Following Sir John Chilcot's admission today of 'frustration' over the Government's unwillingness to declassify certain information, Liberal Democrat Leader Nick Clegg has called for key documents to be published before Tony Blair's hearing on Friday.
The documents, which must be made public if the Blair hearing is to be effective, include correspondence between the then-Prime Minister and George W Bush which has already been discussed, but so far remains unseen.
Commenting, Nick Clegg said:
"Despite Gordon Brown's claim that he has 'nothing to hide' this has all the hallmarks of a cover up. Just as Liberal Democrats warned, the protocol on the release of documents is being used to gag the inquiry.
"To restore trust in the inquiry the Government must immediately declassify certain key documents ahead of Tony Blair's hearing -- the memo from Sir David Manning to Tony Blair dated January 31, 2003 and the letter from Tony Blair to George W Bush sent July 2002.
"Labour are leaving themselves open to charges of outright sabotage of Chilcot's work to save their own political skins. If Tony Blair gets through on the nod due to the withholding of key documents, the public will rightly dismiss this inquiry as a whitewash.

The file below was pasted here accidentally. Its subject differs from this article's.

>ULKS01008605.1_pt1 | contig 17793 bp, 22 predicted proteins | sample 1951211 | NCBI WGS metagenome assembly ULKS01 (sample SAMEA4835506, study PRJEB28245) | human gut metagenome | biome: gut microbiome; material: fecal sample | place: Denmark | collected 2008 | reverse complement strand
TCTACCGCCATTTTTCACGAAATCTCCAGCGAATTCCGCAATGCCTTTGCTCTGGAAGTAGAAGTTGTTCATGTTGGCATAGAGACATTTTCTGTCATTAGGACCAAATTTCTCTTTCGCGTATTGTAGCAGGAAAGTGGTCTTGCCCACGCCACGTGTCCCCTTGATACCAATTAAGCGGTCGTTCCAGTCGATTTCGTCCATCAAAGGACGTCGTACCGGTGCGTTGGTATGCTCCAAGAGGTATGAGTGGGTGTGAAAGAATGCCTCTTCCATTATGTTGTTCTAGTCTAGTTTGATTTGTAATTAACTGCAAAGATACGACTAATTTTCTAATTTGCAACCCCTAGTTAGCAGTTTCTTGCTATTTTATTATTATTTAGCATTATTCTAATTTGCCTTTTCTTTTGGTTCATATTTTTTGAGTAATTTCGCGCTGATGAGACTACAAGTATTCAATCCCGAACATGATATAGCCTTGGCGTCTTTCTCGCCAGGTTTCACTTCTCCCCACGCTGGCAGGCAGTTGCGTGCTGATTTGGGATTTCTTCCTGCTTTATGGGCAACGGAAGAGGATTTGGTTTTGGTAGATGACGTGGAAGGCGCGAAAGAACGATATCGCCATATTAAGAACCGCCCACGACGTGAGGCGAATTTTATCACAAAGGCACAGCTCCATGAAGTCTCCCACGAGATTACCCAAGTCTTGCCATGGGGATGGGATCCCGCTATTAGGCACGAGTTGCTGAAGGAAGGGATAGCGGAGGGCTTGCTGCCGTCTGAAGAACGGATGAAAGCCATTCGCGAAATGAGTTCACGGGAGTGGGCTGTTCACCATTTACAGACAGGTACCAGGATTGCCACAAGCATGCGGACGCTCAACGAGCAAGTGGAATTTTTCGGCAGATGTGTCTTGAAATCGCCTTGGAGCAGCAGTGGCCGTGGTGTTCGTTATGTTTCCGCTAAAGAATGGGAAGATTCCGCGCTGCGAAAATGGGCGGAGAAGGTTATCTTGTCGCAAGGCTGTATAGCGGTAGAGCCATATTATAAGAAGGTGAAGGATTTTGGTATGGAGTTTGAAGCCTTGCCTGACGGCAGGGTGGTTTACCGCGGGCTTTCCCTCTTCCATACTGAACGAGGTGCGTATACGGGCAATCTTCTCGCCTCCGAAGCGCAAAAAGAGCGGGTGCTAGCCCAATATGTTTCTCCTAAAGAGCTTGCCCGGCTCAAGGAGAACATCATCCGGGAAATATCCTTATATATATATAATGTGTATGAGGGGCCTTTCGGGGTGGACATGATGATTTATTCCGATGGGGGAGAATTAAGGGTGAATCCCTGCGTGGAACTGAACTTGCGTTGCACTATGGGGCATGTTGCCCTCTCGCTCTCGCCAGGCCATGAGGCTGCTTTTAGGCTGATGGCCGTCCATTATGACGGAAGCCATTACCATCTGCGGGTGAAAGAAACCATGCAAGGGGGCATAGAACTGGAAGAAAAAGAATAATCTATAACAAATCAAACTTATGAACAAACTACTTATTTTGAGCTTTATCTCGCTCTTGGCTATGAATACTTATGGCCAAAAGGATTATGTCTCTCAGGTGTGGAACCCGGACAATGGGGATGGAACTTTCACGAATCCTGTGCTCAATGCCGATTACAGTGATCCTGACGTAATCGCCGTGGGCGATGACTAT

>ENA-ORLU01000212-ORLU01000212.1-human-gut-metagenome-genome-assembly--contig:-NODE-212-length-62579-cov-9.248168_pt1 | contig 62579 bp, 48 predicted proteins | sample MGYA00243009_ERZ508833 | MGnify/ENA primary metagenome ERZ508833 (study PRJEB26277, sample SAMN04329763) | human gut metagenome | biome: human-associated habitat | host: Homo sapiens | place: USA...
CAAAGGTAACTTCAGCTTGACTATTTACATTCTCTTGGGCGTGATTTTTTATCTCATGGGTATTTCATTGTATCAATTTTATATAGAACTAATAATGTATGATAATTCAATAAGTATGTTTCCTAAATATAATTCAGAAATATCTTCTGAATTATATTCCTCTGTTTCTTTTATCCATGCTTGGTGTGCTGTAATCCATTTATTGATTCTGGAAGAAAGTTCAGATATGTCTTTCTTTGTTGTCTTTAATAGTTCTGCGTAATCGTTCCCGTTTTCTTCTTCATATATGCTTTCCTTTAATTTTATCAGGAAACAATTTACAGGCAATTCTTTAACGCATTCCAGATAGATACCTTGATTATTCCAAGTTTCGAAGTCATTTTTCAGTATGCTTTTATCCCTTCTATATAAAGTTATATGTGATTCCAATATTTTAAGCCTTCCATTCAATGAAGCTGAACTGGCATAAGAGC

"This will not go away. The Government must understand that the truth about this illegal war must and will emerge eventually, and that the time to come clean is now."

Now let's jump in to the hearing and if you're lost in the timeline, consider the confusion to be Goldsmith's fault. He will apparently identify an event, a trip, in February 2003 as having taken place in February 2002. Follow down the rabbit hole if you can.
Committee Member Roderic Lyne: When did you actually give the Prime Minister your first advice?
Peter Goldsmith: Well, my advice remained preliminary until July -- I'm so sorry, until February. It remained preliminary until February, because I was still conducting my enquiries and researches. On, I think, 27 February, I met in Downing Street with, again, the Prime Minister's advisers and I told them then that, in the light of the further enquiries I had made, following my visit to the United States, following discussions with Jeremy Greenstock, following my investigation of the negotiating history, I was of the view that a reasonable case could be made -- I'm sorry, there was a reasonable case that a second resolution was not necessary, and that that was, on past precedent, sufficient to constitute a green light.